How to Configure Symfony to Work behind a Load Balancer or a Reverse Proxy
How to Configure Symfony to Work behind a Load Balancer or a Reverse Proxy¶
When you deploy your application, you may be behind a load balancer (e.g. an AWS Elastic Load Balancing) or a reverse proxy (e.g. Varnish for caching).
For the most part, this doesn’t cause any problems with Symfony. But, when
a request passes through a proxy, certain request information is sent using
either the standard
Forwarded header or
X-Forwarded-* headers. For example,
instead of reading the
REMOTE_ADDR header (which will now be the IP address of
your reverse proxy), the user’s true IP will be stored in a standard
header or a
If you don’t configure Symfony to look for these headers, you’ll get incorrect information about the client’s IP address, whether or not the client is connecting via HTTPS, the client’s port and the hostname being requested.
To fix this, you need to tell Symfony which reverse proxy IP addresses to trust and what headers your reverse proxy uses to send information:
// public/index.php // ... $request = Request::createFromGlobals(); // tell Symfony about your reverse proxy Request::setTrustedProxies( // the IP address (or range) of your proxy ['192.0.0.1', '10.0.0.0/8'], // trust *all* "X-Forwarded-*" headers Request::HEADER_X_FORWARDED_ALL // or, if your proxy instead uses the "Forwarded" header // Request::HEADER_FORWARDED // or, if you're using AWS ELB // Request::HEADER_X_FORWARDED_AWS_ELB );
The Request object has several
Request::HEADER_* constants that control exactly
which headers from your reverse proxy are trusted. The argument is a bit field,
so you can also pass your own value (e.g.
But what if the IP of my Reverse Proxy Changes Constantly!¶
Some reverse proxies (like AWS Elastic Load Balancing) don’t have a static IP address or even a range that you can target with the CIDR notation. In this case, you’ll need to - very carefully - trust all proxies.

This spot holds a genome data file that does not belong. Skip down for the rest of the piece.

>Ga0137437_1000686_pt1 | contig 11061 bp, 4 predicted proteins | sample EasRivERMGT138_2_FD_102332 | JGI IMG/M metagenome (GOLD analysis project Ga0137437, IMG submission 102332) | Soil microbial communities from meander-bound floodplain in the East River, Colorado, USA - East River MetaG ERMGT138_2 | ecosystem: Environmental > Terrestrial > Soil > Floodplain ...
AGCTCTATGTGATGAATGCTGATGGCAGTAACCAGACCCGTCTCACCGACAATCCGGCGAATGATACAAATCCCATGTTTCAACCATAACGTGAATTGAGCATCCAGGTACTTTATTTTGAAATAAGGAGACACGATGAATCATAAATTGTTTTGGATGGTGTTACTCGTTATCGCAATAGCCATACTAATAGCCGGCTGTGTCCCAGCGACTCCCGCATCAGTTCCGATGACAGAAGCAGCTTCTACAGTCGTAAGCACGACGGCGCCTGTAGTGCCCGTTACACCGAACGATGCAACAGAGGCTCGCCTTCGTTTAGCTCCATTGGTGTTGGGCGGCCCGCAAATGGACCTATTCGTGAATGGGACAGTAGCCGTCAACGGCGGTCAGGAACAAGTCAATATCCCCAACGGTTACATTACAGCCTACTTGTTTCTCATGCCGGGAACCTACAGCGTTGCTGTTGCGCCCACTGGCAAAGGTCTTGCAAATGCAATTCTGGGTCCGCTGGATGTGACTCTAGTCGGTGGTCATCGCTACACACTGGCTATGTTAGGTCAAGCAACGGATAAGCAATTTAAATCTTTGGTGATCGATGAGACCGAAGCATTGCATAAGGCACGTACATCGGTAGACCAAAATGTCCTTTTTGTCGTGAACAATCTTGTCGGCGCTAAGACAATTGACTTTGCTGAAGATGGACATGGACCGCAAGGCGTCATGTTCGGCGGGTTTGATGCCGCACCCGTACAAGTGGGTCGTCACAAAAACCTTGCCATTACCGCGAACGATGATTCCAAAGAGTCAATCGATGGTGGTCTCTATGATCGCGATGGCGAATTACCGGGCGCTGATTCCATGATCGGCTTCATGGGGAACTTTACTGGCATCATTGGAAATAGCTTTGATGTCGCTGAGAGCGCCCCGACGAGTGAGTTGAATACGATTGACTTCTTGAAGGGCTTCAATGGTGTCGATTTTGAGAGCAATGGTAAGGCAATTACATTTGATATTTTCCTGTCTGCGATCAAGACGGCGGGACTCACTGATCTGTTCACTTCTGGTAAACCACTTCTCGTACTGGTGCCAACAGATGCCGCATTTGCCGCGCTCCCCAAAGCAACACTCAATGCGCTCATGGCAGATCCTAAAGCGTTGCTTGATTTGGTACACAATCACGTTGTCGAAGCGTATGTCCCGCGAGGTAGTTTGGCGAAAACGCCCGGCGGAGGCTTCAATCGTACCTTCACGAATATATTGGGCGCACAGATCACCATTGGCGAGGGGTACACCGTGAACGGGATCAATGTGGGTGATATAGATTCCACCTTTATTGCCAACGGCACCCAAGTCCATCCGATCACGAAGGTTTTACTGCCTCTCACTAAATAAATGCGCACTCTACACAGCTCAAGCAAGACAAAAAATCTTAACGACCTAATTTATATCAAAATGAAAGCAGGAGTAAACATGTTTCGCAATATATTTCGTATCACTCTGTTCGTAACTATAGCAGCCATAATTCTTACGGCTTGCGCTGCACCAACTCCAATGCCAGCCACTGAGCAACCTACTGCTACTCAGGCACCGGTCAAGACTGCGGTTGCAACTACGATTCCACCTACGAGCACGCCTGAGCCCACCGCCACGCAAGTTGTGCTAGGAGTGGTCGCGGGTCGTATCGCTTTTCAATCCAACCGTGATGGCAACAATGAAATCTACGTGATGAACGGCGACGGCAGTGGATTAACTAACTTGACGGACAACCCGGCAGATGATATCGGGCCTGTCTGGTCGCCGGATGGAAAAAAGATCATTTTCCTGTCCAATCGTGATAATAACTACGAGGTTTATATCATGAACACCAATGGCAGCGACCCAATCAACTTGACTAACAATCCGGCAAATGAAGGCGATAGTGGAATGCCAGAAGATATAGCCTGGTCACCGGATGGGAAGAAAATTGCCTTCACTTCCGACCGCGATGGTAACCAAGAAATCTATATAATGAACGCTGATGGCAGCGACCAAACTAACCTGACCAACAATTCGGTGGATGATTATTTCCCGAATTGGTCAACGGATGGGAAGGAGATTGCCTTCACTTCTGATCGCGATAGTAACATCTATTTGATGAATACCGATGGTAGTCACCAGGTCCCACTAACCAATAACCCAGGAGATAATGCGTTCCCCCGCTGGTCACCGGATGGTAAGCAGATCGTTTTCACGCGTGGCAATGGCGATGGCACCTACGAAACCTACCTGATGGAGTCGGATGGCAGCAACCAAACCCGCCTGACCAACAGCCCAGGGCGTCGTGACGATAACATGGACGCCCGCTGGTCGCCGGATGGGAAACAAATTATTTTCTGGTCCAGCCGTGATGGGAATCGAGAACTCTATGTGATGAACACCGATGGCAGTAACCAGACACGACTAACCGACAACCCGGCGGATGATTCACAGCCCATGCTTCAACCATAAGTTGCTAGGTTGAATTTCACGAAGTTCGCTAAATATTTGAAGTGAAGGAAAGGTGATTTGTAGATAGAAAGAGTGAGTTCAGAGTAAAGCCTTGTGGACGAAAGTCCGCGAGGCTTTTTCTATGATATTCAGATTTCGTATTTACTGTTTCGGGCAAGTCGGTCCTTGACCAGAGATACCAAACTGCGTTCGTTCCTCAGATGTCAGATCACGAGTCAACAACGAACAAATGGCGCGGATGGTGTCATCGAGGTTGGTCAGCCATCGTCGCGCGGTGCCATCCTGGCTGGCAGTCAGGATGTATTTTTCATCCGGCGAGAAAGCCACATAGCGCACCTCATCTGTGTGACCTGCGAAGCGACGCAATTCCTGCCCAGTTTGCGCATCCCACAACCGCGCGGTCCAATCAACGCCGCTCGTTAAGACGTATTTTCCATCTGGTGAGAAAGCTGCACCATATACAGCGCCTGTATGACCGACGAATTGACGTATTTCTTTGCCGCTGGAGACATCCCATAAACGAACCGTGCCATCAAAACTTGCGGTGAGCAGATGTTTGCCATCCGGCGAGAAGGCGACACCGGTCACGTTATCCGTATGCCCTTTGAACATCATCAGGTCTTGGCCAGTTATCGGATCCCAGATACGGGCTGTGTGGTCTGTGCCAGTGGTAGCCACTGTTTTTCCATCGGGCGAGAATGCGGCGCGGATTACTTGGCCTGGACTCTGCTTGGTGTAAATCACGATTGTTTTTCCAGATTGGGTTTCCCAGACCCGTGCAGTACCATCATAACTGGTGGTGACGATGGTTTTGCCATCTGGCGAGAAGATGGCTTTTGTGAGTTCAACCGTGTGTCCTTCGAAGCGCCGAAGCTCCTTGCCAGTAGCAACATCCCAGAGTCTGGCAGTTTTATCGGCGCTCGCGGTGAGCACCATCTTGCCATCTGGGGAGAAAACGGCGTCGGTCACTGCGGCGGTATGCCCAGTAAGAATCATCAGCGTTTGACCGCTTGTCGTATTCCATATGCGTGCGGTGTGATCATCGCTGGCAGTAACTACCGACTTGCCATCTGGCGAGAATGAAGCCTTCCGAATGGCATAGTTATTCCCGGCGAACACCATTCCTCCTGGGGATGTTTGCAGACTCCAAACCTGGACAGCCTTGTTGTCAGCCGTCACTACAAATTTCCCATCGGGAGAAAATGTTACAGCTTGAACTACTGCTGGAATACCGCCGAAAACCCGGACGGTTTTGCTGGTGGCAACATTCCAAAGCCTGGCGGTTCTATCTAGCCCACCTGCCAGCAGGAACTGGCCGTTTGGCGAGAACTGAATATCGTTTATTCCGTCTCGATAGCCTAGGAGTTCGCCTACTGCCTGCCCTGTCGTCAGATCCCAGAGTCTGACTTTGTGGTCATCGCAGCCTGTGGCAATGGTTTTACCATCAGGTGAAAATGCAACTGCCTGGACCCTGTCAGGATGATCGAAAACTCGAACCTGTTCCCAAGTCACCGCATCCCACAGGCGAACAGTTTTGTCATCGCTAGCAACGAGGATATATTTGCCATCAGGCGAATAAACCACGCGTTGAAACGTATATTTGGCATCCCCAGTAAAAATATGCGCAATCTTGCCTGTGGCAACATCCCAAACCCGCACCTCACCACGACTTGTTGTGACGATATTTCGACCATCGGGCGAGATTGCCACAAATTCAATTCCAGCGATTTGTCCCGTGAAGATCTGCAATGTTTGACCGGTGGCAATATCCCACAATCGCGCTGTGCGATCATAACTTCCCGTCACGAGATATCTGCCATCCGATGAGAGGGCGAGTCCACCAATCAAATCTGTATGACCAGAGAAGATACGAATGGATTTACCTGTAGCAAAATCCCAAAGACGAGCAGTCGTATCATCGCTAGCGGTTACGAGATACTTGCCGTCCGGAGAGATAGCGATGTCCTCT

Configure your web server(s) to not respond to traffic from any clients other than your load balancers. For AWS, this can be done with security groups.
Once you’ve guaranteed that traffic will only come from your trusted reverse proxies, configure Symfony to always trust incoming request:
// public/index.php // ... Request::setTrustedProxies( // trust *all* requests (the 'REMOTE_ADDR' string is replaced at // run time by $_SERVER['REMOTE_ADDR']) ['127.0.0.1', 'REMOTE_ADDR'], // if you're using ELB, otherwise use a constant from above Request::HEADER_X_FORWARDED_AWS_ELB );
That’s it! It’s critical that you prevent traffic from all non-trusted sources. If you allow outside traffic, they could “spoof” their true IP address and other information.
In applications using Symfony Flex you can set the
TRUSTED_PROXIES env var:
# .env TRUSTED_PROXIES=127.0.0.1,REMOTE_ADDR
If you are also using a reverse proxy on top of your load balancer (e.g.
$request->server->get('REMOTE_ADDR') won’t be
enough, as it will only trust the node sitting directly above your application
(in this case your load balancer). You also need to append the IP addresses or
ranges of any additional proxy (e.g. CloudFront IP ranges) to the array of
Custom Headers When Using a Reverse Proxy¶
Some reverse proxies (like CloudFront with
CloudFront-Forwarded-Proto) may force you to use a custom header.
For instance you have
Custom-Forwarded-Proto instead of
In this case, you’ll need to set the header
X-Forwarded-Proto with the value of
Custom-Forwarded-Proto early enough in your application, i.e. before handling the request:
// public/index.php // ... $_SERVER['HTTP_X_FORWARDED_PROTO'] = $_SERVER['HTTP_CUSTOM_FORWARDED_PROTO']; // ... $response = $kernel->handle($request);
This work, including the code samples, is licensed under a Creative Commons BY-SA 3.0 license.